Looking for professional marbling artists
My name is Cor Knops (book- and paperrestorer) and I'm looking
for people who are capable of making marbled papers using
historical examples. Colors and design should resemble the old
papers as much as possible, as well as the paper which is marbled
on (handmade with verg�).
I know it is a very difficult job to do but still....... If you are
interested please have a look at a special webpage I created to
show you what I mean. 15 clippings of old papers are scanned to
give you an impression of the range of colors I mean.
Also if you should know somebody who can (if you can't do it
yourself) I would be very happy to hear from you.
Conservation & Restoration of Books and Paper
6151 CS Munstergeleen Netherlands
phone +31 (0)46 4200024
fax +31 (0)46 4110180
- Hi Cor.....
I have gone to your web site and hoped there was an option to e-mail you
privately, but it only sent on the form. I had wanted to discuss further
the limitations on reproducing early papers. The main one is that they will
look fresh and new. Sometimes the colorations will be a bit different as
well. You can read a little about it at my web-page which is linked at the
marbling list. If you wish you can e-mail for my catalog and jpeg samples
My main work is doing the old looking papers, and can do all of the
patterns, though I have had trouble getting the brown spot patterns as dark
as your examples. The Spanish ones are generally no problem, the early
combed ones, the pale blues, red/pinks, on white laid paper are possible,
but they tend to have more of a pastel look when brand new. Some binders
run them through a tea or coffee tank to "age" them.
Where possible I make my paints with pigments used hundreds of years ago,
but some pigments were either mined out or are considered too dangerous
nowadays. You can mix close colors from other pigments, but they may not
react chemically as the old ones did. The common Victorian papers with lots
of red.....we can make the same shade of red but it doesn't act the same,
so it's sometimes hard to get the dense overall coverage. Marbling is not
so much an art as it is a chemical process sometimes! One must spend many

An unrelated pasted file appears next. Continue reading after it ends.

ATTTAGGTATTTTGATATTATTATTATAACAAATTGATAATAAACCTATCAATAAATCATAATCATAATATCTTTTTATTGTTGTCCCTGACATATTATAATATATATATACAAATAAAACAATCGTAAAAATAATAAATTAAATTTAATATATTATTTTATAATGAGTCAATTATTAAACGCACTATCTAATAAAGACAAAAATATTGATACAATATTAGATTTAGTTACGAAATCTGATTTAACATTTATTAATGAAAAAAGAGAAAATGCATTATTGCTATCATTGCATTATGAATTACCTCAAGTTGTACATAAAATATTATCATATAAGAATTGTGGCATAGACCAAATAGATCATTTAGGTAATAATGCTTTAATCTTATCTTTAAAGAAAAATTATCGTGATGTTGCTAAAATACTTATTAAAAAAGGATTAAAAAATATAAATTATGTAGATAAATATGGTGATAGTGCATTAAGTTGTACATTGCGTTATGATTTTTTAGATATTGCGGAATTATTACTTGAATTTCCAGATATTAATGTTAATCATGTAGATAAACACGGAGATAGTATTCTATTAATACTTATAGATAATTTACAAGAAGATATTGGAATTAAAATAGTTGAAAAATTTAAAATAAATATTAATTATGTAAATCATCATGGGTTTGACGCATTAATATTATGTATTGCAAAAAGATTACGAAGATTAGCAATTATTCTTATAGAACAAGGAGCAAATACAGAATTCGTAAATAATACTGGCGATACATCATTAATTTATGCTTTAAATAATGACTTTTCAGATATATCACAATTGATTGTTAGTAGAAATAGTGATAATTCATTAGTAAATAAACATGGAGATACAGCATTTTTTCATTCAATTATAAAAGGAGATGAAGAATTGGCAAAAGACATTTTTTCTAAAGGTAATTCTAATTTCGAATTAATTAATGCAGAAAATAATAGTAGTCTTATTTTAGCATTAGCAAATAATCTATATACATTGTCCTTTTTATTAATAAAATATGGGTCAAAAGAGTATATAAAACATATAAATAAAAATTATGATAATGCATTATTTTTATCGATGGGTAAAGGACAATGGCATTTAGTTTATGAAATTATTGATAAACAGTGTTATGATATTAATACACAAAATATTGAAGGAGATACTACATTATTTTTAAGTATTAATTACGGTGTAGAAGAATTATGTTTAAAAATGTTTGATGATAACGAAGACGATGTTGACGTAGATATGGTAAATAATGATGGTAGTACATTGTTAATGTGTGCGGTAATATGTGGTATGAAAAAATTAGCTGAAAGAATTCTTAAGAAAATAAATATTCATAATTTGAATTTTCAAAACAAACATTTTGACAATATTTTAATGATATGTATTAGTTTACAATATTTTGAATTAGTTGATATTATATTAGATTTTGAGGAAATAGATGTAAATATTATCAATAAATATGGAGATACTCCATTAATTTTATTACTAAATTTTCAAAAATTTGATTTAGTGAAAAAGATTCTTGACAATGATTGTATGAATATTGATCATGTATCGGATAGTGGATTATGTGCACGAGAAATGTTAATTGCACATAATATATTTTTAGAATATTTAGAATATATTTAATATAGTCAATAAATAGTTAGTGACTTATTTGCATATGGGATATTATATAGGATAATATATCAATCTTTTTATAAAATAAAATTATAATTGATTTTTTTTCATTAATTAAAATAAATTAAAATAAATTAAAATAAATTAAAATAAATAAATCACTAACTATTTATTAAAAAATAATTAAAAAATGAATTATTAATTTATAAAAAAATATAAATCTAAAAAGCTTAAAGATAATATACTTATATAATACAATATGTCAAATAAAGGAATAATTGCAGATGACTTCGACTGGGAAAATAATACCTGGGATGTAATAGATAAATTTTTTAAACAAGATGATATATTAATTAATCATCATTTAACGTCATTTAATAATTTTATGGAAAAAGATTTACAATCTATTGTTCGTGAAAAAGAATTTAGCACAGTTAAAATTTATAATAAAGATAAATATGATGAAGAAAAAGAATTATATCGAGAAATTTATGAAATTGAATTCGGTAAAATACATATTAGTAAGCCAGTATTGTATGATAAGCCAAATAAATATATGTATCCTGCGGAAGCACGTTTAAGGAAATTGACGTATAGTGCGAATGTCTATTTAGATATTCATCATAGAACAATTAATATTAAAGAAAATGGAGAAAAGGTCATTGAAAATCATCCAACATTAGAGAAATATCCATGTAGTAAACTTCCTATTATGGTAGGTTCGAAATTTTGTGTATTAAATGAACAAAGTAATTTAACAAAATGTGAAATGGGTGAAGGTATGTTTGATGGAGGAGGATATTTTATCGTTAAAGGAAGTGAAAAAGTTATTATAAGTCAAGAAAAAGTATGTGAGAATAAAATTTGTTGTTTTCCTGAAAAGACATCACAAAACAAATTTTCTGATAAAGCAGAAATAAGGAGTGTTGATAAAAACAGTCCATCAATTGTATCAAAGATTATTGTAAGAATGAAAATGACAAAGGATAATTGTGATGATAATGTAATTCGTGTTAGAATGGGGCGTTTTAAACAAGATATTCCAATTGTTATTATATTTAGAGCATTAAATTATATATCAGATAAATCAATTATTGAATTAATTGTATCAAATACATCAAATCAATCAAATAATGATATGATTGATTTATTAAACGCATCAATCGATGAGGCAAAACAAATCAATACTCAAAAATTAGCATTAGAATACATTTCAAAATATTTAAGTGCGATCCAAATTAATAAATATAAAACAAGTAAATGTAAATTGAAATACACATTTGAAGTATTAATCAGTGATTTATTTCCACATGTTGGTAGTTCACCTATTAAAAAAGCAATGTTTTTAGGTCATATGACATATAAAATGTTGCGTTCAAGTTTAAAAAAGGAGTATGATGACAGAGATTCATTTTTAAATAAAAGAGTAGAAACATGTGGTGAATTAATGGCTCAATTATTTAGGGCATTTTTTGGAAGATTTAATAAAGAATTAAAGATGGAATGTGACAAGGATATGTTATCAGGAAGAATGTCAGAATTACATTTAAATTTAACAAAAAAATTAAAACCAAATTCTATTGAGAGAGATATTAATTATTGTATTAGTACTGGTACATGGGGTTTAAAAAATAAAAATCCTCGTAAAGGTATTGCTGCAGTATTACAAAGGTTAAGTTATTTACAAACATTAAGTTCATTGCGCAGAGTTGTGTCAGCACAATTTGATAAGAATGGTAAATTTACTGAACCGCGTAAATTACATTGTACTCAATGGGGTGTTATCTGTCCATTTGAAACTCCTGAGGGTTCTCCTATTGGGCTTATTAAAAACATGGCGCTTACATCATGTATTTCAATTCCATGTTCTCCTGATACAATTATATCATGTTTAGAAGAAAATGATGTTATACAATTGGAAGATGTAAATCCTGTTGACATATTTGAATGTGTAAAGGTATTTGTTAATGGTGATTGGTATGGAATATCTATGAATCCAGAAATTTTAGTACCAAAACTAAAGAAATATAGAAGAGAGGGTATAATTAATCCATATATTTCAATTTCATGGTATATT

years learning the chemical and physical properties of each pigment, and
how they react towards each other. For that reason...there is no simple
marbling paint "formula". Each pigment is treated differently always having
to keep in mind how it will react to another one. And unfortunately most
pigments are not "marbling friendly". So we are stuck with a small handful
of those that work well with the process, and mix other colors from these
as best we can. It is definitely not the fun part of marbling.
I use a slightly off white paper that has a slight linen finish to it....to
mimic the effects of oxidation for several hundred years. This helps them
to look a little older. Or I may use a white laid stock on some of the
above described early combed (Dutch, they often called them) papers.
If you want further information, contact me, and I can always send some
jpeg examples of what I have in stock that reproduces many early papers. My
focus tends to be the papers prior to 1860, when marbling machines came
into use. They seemed to have killed off that beautiful early look.
- This is certainly a tall order I would think. They are certainly
handsome papers. I'd be interested in the list members voicing their
opinions on just how you would go about this and if anyone will take on this
job. I even have to ask--what type of contract would you be setting up with
Out of curiousity--WHAT type of paper is holding those beautiful colours
>From: "Cor Knops" <knops@...>
>My name is Cor Knops (book- and paperrestorer) and I'm looking
>for people who are capable of making marbled papers using